The adaptation and use of generic health-related quality of life measures in Africa, Asia, Eastern Europe, the Middle East and South America: a critical review of the literature

Abstract

This review evaluates the processes used in translating and adapting nine generic HRQL instruments (15D, Dartmouth COOP/WONCA Charts, EuroQol, HUI, NHP, SIP, SF-36, QWB, WHOQOL) for use in Africa, Asia, Eastern Europe, the Middle East, and South America. The review adopts a universalist model of equivalence, outlined by Herdman, Fox-Rushby, and Badia (Qual. Life Res. 7 (1998) 323), to judge the 58 papers reviewed. Research spans 23 countries and is dominated by research in the East Asia and Pacific region and the SF-36. Results are reported for conceptual, item, semantic, operational, measurement and functional equivalence. It is argued that currently there is a misguided pre-occupation with scales rather than the concepts being scaled and too much reliance on unsubstantiated claims of conceptual equivalence. However, researchers using the WHOQOL approach are more likely to establish reliable conclusions concerning the equivalence of their instrument across countries. It is a key conclusion of this review that research practice and translation guidelines still need to change to facilitate more effective and less biased assessments of equivalence of HRQL measures across countries.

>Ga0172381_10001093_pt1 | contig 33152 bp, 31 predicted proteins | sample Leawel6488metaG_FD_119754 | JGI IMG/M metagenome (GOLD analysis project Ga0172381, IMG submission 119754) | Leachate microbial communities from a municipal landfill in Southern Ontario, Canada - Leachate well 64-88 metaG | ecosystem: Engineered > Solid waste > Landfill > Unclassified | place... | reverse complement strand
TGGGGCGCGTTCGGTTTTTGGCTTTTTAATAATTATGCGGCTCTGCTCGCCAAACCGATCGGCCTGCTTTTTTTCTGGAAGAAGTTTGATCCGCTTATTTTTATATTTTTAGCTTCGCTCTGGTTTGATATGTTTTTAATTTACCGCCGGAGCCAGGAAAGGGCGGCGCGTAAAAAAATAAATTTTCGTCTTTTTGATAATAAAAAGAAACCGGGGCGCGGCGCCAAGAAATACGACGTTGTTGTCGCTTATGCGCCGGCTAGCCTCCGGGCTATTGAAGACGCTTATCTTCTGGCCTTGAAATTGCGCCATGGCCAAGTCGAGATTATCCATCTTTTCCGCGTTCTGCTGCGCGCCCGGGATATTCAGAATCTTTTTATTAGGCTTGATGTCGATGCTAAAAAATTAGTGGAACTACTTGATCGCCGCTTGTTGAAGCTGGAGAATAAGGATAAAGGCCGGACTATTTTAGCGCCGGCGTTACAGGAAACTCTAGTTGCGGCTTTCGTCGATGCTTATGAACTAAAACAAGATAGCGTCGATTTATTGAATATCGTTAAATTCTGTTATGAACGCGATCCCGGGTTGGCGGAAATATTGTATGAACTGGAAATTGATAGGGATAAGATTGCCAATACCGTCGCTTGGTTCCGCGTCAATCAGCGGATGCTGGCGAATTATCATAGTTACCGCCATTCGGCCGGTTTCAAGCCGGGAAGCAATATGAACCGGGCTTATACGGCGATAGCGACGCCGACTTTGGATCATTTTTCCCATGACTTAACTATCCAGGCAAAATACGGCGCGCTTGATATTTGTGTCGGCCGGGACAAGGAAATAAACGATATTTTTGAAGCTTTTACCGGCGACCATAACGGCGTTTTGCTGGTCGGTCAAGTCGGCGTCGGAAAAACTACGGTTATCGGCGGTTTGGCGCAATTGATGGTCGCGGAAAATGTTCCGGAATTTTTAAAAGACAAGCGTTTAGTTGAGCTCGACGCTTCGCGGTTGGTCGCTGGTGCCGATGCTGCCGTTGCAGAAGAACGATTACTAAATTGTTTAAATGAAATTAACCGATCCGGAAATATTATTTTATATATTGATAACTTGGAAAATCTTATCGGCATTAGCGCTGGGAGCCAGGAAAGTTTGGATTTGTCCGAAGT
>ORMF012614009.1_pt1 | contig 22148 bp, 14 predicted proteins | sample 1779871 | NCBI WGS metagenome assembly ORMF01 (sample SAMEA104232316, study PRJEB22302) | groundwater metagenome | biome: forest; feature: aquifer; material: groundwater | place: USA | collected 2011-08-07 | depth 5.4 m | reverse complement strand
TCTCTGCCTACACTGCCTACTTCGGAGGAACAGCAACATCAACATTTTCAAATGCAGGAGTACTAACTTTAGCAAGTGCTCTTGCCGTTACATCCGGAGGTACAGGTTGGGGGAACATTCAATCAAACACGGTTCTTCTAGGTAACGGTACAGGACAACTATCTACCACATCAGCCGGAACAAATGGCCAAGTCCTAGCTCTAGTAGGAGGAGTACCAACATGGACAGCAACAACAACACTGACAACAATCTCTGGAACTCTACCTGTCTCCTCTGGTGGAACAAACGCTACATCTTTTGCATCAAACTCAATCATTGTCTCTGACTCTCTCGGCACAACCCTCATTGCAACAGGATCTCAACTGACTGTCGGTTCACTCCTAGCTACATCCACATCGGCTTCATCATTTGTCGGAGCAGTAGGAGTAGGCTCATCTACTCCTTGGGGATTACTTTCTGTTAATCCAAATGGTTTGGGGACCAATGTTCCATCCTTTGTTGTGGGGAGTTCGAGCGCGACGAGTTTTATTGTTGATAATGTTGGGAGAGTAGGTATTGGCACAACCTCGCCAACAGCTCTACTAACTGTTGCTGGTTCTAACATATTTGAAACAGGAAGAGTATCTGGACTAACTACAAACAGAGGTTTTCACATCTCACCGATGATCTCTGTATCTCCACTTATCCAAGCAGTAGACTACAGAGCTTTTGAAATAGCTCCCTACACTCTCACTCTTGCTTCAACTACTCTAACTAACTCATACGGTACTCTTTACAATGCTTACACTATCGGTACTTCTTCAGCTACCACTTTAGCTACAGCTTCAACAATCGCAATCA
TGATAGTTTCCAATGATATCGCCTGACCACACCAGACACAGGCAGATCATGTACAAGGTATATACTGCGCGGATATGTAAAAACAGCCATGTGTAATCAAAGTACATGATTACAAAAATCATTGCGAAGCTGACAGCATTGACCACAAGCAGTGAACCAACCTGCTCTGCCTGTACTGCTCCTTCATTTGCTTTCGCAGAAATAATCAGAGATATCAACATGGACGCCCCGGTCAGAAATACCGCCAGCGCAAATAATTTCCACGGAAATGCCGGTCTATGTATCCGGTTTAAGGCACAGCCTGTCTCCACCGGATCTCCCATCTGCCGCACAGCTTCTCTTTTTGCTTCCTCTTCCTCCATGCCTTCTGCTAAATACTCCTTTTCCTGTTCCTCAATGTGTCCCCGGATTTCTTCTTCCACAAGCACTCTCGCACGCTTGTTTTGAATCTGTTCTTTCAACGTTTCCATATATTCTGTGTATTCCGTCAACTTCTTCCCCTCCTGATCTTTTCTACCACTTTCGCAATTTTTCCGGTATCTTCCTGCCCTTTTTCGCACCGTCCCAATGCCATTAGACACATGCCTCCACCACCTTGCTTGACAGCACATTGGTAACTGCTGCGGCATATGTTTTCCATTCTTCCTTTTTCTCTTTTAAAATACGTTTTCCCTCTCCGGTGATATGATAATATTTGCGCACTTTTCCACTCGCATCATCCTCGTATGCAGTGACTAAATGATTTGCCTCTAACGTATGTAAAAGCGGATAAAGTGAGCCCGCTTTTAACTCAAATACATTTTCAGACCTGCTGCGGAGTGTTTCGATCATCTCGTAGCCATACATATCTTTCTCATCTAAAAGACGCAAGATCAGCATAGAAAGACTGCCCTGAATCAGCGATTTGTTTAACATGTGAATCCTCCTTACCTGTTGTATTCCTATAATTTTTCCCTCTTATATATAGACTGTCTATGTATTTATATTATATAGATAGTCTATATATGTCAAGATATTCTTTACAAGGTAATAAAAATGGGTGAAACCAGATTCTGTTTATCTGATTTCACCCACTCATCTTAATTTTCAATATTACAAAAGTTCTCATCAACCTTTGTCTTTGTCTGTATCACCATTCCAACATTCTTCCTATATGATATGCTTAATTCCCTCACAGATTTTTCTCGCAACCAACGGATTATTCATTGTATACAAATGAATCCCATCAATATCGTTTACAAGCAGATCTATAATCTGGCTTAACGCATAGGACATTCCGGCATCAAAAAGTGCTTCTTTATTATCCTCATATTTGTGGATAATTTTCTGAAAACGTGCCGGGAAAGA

Citation

Presented to Global Health Outcomes, GlaxoSmithKline

The adaptation and use of generic health-related quality of life measures in Africa, Asia, Eastern Europe, the Middle East and South America: a critical review of the literature

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